Every weekend, I take SBS Service 151 from University Town to head home.
On two or three occasions, I meet a girl whom I believe has a slight mental disorder (this observation in itself, upon second thought, is fascinating). She is always accompanied by her mother. The daughter is plugged into an old-school Walkman, making uncensored comments about the bus driver’s less-than-impressive driving or braking skills (there is, sometimes, truth in this), and articulating her random life musings aloud.
Every single time I board the bus, I feel her gaze narrow upon me. I carry two Kipling bags, each bearing a little red or black monkey. When I sit down, and after a brief exchange in Mandarin (“ask him for it, please”) between mother and daughter, one of them will – without fail – ask me: “can you give me your monkeys”, “how much, and where did you buy the monkeys”, or “can you sell me the monkeys on the bags”?
I decline the offers. There are strong expressions of disappointment.
My Mandarin is not that bad, but I often find myself stumped when replying them. I feel uncomfortable. Establishing any form of eye contact is tough for me. I am unsure.
Then I start to think: am I in a position to do anything constructive; should I give in to the appeals; could I – in any way – strike up a meaningful conversation? Holier-than-thou guanyinmiao preaches about the need for business to be more receptive to these workers, for awareness to be raised on mental disorders, and for society to be accepting or tolerant of differences and dissimilarities; yet, when confronted with a situation like this, I feel mighty uneasy. Perhaps, even more fundamentally, does it matter if someone has a psychological disorder (assuming our perceptions are even accurate)?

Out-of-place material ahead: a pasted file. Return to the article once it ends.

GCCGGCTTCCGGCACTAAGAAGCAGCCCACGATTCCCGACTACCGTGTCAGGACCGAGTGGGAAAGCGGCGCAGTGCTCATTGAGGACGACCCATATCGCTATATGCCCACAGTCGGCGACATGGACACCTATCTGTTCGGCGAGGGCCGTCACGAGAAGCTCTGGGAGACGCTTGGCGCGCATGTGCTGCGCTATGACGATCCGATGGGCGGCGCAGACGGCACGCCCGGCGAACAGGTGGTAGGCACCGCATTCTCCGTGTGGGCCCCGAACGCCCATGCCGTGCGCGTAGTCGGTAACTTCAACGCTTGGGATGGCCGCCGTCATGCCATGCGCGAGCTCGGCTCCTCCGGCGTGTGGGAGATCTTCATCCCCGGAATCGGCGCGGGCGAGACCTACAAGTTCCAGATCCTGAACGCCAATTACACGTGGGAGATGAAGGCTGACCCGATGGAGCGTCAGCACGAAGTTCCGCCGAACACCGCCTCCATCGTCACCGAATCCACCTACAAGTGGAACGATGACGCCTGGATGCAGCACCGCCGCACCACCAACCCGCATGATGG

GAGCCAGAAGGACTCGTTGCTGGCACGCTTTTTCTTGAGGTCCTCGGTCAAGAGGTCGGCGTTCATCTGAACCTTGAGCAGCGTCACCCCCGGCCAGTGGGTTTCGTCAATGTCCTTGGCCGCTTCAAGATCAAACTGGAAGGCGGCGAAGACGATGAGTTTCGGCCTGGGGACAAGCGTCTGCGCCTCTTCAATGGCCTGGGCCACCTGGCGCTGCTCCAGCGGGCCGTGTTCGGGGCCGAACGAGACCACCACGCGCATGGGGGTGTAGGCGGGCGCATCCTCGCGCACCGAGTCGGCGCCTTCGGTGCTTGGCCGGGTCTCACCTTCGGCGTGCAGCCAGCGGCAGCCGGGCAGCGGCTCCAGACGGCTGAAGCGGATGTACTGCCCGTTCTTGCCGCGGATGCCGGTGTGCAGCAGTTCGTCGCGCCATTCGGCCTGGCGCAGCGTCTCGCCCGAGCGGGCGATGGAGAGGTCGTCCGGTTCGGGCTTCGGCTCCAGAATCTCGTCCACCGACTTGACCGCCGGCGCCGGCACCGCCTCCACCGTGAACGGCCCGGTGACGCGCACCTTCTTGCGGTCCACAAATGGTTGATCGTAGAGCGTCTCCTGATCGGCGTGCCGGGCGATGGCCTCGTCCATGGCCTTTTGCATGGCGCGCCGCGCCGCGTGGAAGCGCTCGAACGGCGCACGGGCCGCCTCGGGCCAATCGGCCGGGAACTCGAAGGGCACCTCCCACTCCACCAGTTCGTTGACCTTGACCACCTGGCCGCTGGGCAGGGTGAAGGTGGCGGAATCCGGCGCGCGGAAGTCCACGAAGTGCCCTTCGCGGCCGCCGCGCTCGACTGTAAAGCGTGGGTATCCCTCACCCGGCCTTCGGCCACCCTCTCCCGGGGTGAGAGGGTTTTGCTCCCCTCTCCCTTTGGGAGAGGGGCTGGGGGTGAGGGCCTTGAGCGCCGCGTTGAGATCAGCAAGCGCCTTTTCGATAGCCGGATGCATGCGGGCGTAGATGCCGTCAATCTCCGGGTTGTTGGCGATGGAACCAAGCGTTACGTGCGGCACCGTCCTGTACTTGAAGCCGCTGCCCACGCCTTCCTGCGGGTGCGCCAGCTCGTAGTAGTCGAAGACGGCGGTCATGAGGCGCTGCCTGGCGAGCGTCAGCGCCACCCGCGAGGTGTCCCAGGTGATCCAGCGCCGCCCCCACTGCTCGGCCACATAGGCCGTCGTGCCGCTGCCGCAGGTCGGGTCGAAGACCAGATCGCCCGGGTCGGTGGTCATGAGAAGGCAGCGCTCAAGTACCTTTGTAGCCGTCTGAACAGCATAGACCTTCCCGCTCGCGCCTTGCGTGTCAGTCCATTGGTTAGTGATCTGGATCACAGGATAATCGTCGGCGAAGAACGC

Last Sunday, however, the young girl was more irritated and agitated. She glared at me throughout the entire bus journey – I felt it.
It has got me thinking, because I know there are people who would have given the monkey. In all honesty, the items have no real sentimental value to me, but parting with them remains a remote, remote possibility.
How or we, or how should we, interact with people who are different – in dissimilar ways – from us? Is there a right way; and if so, what does discomfort in these situations imply? If there is something we can do to adapt, I want to know. I think I need to know.